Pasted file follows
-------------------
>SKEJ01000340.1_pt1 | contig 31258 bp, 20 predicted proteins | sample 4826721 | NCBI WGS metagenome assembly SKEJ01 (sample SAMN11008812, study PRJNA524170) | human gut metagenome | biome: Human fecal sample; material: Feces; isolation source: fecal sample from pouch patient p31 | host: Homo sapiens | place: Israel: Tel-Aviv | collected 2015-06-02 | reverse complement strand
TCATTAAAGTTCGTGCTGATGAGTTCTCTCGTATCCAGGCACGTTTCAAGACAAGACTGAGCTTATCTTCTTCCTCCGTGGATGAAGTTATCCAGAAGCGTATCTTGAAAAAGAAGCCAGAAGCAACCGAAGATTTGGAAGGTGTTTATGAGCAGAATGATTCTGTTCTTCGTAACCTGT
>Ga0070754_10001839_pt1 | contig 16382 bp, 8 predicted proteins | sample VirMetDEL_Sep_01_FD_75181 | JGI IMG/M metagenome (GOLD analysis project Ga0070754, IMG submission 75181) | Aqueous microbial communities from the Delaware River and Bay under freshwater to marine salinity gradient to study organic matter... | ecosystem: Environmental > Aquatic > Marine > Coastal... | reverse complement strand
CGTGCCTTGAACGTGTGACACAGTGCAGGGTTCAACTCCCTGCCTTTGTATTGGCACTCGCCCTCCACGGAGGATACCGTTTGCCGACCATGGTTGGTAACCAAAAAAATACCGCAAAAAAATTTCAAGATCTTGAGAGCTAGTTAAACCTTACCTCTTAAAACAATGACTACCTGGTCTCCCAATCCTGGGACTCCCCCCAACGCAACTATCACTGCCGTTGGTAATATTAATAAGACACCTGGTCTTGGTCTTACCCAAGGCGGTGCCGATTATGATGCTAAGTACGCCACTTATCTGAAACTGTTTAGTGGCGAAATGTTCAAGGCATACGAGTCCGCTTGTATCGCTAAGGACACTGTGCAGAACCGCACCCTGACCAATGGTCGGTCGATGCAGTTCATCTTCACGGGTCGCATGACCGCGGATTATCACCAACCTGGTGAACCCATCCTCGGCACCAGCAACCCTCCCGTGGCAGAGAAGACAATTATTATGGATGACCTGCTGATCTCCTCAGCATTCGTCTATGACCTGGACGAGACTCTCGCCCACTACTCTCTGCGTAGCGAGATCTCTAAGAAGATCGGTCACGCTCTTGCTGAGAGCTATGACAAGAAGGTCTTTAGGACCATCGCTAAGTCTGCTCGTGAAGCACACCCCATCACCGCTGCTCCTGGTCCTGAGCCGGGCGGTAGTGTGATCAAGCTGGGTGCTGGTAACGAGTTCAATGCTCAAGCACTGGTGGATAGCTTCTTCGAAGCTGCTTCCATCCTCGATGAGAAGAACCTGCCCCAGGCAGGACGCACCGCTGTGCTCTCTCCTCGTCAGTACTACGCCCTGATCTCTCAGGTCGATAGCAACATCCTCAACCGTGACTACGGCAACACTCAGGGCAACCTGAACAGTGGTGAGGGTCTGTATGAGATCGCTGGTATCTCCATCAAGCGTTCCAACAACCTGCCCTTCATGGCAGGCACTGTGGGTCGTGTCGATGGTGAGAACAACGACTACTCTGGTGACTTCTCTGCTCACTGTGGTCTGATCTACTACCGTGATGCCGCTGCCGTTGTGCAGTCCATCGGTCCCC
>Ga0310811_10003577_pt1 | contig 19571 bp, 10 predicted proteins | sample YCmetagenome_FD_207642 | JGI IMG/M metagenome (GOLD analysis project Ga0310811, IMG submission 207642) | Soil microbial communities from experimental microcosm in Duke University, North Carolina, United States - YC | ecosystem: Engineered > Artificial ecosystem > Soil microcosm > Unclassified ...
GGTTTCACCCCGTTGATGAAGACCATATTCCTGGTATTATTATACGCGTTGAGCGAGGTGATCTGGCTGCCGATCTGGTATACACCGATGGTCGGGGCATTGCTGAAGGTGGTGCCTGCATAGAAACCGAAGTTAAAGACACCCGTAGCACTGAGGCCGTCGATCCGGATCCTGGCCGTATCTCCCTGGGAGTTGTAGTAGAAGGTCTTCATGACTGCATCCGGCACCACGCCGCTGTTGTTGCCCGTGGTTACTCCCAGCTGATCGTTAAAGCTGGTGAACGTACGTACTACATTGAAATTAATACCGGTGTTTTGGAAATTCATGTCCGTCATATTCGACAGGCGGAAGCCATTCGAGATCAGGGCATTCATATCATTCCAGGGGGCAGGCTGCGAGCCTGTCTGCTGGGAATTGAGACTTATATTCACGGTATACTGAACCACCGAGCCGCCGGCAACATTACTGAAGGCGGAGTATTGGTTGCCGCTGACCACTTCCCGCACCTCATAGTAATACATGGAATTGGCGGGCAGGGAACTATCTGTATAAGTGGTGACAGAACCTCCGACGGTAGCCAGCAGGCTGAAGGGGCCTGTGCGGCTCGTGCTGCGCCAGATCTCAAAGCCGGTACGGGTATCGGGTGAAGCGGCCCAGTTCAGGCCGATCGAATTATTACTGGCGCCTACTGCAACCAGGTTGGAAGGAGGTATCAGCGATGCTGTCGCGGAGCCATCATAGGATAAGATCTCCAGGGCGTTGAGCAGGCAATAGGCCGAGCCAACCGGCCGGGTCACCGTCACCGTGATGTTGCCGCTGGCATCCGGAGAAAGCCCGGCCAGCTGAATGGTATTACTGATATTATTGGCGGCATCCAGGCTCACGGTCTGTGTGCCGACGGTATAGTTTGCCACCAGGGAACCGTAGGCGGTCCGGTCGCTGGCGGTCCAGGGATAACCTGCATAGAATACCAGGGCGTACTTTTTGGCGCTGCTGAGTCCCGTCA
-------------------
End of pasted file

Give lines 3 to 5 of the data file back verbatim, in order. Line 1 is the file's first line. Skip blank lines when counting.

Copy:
>Ga0070754_10001839_pt1 | contig 16382 bp, 8 predicted proteins | sample VirMetDEL_Sep_01_FD_75181 | JGI IMG/M metagenome (GOLD analysis project Ga0070754, IMG submission 75181) | Aqueous microbial communities from the Delaware River and Bay under freshwater to marine salinity gradient to study organic matter... | ecosystem: Environmental > Aquatic > Marine > Coastal... | reverse complement strand
CGTGCCTTGAACGTGTGACACAGTGCAGGGTTCAACTCCCTGCCTTTGTATTGGCACTCGCCCTCCACGGAGGATACCGTTTGCCGACCATGGTTGGTAACCAAAAAAATACCGCAAAAAAATTTCAAGATCTTGAGAGCTAGTTAAACCTTACCTCTTAAAACAATGACTACCTGGTCTCCCAATCCTGGGACTCCCCCCAACGCAACTATCACTGCCGTTGGTAATATTAATAAGACACCTGGTCTTGGTCTTACCCAAGGCGGTGCCGATTATGATGCTAAGTACGCCACTTATCTGAAACTGTTTAGTGGCGAAATGTTCAAGGCATACGAGTCCGCTTGTATCGCTAAGGACACTGTGCAGAACCGCACCCTGACCAATGGTCGGTCGATGCAGTTCATCTTCACGGGTCGCATGACCGCGGATTATCACCAACCTGGTGAACCCATCCTCGGCACCAGCAACCCTCCCGTGGCAGAGAAGACAATTATTATGGATGACCTGCTGATCTCCTCAGCATTCGTCTATGACCTGGACGAGACTCTCGCCCACTACTCTCTGCGTAGCGAGATCTCTAAGAAGATCGGTCACGCTCTTGCTGAGAGCTATGACAAGAAGGTCTTTAGGACCATCGCTAAGTCTGCTCGTGAAGCACACCCCATCACCGCTGCTCCTGGTCCTGAGCCGGGCGGTAGTGTGATCAAGCTGGGTGCTGGTAACGAGTTCAATGCTCAAGCACTGGTGGATAGCTTCTTCGAAGCTGCTTCCATCCTCGATGAGAAGAACCTGCCCCAGGCAGGACGCACCGCTGTGCTCTCTCCTCGTCAGTACTACGCCCTGATCTCTCAGGTCGATAGCAACATCCTCAACCGTGACTACGGCAACACTCAGGGCAACCTGAACAGTGGTGAGGGTCTGTATGAGATCGCTGGTATCTCCATCAAGCGTTCCAACAACCTGCCCTTCATGGCAGGCACTGTGGGTCGTGTCGATGGTGAGAACAACGACTACTCTGGTGACTTCTCTGCTCACTGTGGTCTGATCTACTACCGTGATGCCGCTGCCGTTGTGCAGTCCATCGGTCCCC
>Ga0310811_10003577_pt1 | contig 19571 bp, 10 predicted proteins | sample YCmetagenome_FD_207642 | JGI IMG/M metagenome (GOLD analysis project Ga0310811, IMG submission 207642) | Soil microbial communities from experimental microcosm in Duke University, North Carolina, United States - YC | ecosystem: Engineered > Artificial ecosystem > Soil microcosm > Unclassified ...